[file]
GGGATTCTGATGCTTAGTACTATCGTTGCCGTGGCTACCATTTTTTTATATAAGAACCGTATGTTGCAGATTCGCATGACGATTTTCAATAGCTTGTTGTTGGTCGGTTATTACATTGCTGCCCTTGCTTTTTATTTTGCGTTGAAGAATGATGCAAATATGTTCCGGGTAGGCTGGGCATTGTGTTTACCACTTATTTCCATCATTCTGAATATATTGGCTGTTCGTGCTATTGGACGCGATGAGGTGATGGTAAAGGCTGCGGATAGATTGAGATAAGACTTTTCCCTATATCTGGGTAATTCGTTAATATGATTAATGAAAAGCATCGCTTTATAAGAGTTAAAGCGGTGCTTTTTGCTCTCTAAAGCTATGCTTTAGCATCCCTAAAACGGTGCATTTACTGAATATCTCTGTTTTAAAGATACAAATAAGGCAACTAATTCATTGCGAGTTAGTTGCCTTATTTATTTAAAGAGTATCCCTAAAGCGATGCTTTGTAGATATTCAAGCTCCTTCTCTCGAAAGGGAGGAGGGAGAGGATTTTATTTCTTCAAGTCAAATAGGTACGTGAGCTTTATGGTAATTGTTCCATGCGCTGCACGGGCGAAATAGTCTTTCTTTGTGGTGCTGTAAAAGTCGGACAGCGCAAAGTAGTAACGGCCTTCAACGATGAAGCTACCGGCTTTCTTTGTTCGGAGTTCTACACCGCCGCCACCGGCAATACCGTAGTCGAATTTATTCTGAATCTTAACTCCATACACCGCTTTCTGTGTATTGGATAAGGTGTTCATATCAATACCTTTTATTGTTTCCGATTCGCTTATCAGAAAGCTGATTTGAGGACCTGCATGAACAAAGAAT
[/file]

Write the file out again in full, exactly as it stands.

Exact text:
GGGATTCTGATGCTTAGTACTATCGTTGCCGTGGCTACCATTTTTTTATATAAGAACCGTATGTTGCAGATTCGCATGACGATTTTCAATAGCTTGTTGTTGGTCGGTTATTACATTGCTGCCCTTGCTTTTTATTTTGCGTTGAAGAATGATGCAAATATGTTCCGGGTAGGCTGGGCATTGTGTTTACCACTTATTTCCATCATTCTGAATATATTGGCTGTTCGTGCTATTGGACGCGATGAGGTGATGGTAAAGGCTGCGGATAGATTGAGATAAGACTTTTCCCTATATCTGGGTAATTCGTTAATATGATTAATGAAAAGCATCGCTTTATAAGAGTTAAAGCGGTGCTTTTTGCTCTCTAAAGCTATGCTTTAGCATCCCTAAAACGGTGCATTTACTGAATATCTCTGTTTTAAAGATACAAATAAGGCAACTAATTCATTGCGAGTTAGTTGCCTTATTTATTTAAAGAGTATCCCTAAAGCGATGCTTTGTAGATATTCAAGCTCCTTCTCTCGAAAGGGAGGAGGGAGAGGATTTTATTTCTTCAAGTCAAATAGGTACGTGAGCTTTATGGTAATTGTTCCATGCGCTGCACGGGCGAAATAGTCTTTCTTTGTGGTGCTGTAAAAGTCGGACAGCGCAAAGTAGTAACGGCCTTCAACGATGAAGCTACCGGCTTTCTTTGTTCGGAGTTCTACACCGCCGCCACCGGCAATACCGTAGTCGAATTTATTCTGAATCTTAACTCCATACACCGCTTTCTGTGTATTGGATAAGGTGTTCATATCAATACCTTTTATTGTTTCCGATTCGCTTATCAGAAAGCTGATTTGAGGACCTGCATGAACAAAGAAT